• Let me be quick to say that, clearly, not all missions is cross cultural,  but everything a church does should exemplify gospel proclamation and living.
          • Example: Teaching on marriage=demonstrate to the world Christ’s relationship with us (the bride) and our relationship with Him (the groom).
    • Our call in missions has to start and finish with commitment to the God whose mission we are called to share…missions is the heart of God! Let me give a brief overview from all of the scriptures. I agree with Nina Gunter who has said “If you take missions out of the Bible, you won’t have anything left but the covers”
      • Gen. 3:15-first announcement of the gospel
      • Gen. 12:1-3-calling of Abraham- “Go and be a blessing-all the peoples will be blessed through you”
      • The Exodus shows God’s faithful to redeem
      • Missions throughout the rest of the OT, our example in Is. 55. Through the prophets God points forward and insists that He would keep His promises to the nations by bringing salvation to the nations through Israel.
      • NT…God fulfills His promise and sends His Son born of a woman…this salvation comes through the life, death, resurrection, and ascension of Jesus. Jesus on the road to Emmaus states (Lk. 24:44-48) all the scriptures pointed to Him and that forgiveness of sins in His Name must be preached to all nations!
      • Jesus prays to the Father in John 17 , “As you have sent me into the world so I send them (my disciples) into the world”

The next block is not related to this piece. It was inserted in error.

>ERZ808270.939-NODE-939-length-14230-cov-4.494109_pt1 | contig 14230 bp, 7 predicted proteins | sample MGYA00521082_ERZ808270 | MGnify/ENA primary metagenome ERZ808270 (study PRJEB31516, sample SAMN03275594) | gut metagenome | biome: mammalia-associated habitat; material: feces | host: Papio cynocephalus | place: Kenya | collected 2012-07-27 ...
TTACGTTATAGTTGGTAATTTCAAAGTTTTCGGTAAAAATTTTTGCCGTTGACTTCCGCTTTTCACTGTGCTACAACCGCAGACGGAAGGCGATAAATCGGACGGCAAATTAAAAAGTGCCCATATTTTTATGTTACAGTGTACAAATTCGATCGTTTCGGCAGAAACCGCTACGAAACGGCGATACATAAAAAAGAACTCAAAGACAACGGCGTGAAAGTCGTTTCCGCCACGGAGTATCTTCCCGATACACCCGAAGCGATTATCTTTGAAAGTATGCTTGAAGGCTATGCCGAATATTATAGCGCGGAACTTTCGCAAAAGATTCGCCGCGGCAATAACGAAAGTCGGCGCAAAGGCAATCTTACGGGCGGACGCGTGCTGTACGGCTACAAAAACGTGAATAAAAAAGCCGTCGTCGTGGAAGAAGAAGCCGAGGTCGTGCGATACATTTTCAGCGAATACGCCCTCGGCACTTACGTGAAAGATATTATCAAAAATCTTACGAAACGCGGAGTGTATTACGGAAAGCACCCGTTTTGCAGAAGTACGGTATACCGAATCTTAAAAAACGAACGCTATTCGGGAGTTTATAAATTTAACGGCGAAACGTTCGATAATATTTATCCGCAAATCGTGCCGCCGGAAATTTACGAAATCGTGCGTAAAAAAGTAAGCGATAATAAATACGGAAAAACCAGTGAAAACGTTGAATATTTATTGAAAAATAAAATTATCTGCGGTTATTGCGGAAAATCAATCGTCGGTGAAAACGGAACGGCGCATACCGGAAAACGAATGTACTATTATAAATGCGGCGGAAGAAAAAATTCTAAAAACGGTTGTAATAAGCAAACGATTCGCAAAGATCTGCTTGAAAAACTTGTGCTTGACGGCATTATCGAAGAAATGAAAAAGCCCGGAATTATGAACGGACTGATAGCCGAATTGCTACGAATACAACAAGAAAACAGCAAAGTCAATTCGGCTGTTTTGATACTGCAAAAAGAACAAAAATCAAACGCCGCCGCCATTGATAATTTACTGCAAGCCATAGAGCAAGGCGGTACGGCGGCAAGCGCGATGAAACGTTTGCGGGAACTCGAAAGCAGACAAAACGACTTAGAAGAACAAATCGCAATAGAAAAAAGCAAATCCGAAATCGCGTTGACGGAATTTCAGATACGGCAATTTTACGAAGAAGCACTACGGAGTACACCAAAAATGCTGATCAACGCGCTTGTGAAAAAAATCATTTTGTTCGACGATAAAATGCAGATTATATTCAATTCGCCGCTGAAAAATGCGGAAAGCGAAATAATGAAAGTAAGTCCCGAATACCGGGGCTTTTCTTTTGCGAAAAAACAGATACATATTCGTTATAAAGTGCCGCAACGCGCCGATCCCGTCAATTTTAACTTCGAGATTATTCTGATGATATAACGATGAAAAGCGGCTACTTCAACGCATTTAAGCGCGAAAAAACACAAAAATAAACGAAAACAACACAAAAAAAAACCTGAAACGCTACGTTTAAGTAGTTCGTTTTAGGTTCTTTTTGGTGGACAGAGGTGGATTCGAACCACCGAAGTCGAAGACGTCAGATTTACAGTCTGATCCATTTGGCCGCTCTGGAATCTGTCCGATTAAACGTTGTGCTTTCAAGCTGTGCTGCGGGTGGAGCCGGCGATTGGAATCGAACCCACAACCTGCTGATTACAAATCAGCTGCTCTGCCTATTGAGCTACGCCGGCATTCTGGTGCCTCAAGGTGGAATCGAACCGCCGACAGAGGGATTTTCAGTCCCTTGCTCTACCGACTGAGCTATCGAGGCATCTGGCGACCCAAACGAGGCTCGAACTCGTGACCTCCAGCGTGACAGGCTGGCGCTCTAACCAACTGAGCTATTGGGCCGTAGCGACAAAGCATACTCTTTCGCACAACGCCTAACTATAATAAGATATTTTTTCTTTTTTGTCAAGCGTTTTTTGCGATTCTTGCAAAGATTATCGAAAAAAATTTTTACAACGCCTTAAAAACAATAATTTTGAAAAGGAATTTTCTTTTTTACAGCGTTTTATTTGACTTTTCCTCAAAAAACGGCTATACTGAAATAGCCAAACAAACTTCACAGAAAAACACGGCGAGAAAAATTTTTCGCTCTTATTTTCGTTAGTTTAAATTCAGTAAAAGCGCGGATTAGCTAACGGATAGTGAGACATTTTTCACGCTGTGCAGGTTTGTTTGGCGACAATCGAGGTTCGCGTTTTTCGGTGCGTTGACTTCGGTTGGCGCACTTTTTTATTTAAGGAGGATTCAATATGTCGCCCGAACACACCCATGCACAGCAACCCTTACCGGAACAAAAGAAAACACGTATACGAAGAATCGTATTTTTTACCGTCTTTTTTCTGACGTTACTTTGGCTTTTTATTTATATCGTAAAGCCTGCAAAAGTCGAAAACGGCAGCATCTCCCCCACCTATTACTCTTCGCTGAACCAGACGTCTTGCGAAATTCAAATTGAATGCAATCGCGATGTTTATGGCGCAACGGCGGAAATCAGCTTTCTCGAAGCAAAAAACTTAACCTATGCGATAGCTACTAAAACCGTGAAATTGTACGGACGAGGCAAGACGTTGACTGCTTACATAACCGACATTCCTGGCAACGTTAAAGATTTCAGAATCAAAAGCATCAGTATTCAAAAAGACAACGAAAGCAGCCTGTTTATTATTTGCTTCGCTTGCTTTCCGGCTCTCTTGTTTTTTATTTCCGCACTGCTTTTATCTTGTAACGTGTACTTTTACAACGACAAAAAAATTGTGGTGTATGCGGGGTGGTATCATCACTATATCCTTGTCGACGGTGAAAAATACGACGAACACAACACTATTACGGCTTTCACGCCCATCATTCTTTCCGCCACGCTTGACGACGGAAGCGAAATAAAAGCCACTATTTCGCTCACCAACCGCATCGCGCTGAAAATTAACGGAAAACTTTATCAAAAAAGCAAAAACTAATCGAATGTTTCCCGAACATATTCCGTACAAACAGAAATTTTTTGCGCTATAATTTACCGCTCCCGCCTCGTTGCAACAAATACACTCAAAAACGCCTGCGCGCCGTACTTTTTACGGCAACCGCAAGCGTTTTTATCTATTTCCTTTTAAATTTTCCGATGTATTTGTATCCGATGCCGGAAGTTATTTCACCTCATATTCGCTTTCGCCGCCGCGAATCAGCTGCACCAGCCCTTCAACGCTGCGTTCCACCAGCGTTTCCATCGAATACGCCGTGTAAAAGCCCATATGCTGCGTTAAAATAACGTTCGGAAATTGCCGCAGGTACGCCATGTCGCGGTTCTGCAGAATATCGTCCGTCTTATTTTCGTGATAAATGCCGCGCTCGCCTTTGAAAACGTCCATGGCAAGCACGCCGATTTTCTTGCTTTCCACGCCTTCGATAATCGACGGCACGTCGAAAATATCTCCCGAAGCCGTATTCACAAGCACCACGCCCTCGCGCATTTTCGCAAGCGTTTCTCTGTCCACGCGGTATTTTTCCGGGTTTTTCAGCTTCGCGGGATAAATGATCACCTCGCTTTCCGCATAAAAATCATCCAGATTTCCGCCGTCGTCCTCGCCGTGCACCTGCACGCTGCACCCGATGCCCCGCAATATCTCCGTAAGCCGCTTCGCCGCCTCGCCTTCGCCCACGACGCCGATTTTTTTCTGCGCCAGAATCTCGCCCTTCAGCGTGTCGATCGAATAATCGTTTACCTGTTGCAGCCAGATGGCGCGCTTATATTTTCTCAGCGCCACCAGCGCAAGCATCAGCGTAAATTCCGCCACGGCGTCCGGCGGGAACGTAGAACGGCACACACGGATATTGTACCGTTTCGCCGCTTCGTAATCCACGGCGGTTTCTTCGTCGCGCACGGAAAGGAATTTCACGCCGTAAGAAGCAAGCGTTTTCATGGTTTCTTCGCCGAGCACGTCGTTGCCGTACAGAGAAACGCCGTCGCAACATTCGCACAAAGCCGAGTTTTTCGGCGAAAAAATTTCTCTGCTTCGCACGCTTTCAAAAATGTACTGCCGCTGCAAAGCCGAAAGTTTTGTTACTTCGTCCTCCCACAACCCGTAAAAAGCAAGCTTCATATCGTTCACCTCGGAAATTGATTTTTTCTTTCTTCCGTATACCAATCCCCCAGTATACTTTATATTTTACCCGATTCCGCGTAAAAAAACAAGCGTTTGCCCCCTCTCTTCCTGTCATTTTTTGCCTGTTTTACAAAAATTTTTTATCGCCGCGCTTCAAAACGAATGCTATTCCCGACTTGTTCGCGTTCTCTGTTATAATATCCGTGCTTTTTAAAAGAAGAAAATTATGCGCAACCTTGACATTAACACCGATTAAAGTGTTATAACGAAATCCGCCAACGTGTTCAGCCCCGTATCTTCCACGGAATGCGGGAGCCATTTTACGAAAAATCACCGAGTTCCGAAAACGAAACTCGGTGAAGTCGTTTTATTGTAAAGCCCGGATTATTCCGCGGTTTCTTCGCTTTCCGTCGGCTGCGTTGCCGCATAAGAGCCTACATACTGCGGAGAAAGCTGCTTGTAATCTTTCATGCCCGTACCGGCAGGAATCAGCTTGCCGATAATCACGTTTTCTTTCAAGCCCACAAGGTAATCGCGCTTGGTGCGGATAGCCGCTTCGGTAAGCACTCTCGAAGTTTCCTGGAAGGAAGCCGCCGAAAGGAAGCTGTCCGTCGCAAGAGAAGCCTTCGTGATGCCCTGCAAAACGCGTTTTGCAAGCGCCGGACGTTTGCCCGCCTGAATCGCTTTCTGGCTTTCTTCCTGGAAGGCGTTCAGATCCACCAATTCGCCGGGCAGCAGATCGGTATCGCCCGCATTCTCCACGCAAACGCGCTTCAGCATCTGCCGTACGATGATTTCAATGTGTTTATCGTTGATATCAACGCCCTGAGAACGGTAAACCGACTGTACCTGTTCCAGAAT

• The gift of the Holy Spirit is given on the Day of Pentecost for the expressed reason (Acts 1:8) that God’s people would have power to spread the gospel which brings people back into a relationship with God
      • In Rev. we see the culmination of God’s heart of mission in that people from every tribe, nation, language, and people are worshipping the Lord

***Theme: All of missions flows from the prior mission of God…Missions originates in God’s heart!!! Lord help my thoughts to be as your thoughts and my ways to be as your ways!!!

  • Closing Exhortations and Applications
    • General observations with particular examples.
      • The particulars of how we live a life of missions will be according to our specific callings but our motivation should be the same—our ways and thoughts are to conform to God’s ways and thoughts.
      • What is true of God should be true of us…What God loves…desires…hates…Who He has compassion on…!!
    • Prayers
      • Cry out like the Psalmist “make your ways known to me” “help me to think as you think…I want my thoughts to be one with your thoughts…I want  my ways—the way I live—to conform to your ways!
      • “Let my heart be broken with the things that break God’s heart” — Bob Pierce, World Vision founder
      • Because we are created in God’s image and have been made new creatures in Christ it is possible by the work of Holy Spirit to manifest a growing likeness of Christ—because missions flow from the heart of God, it ought to increasingly flow from our hearts as well.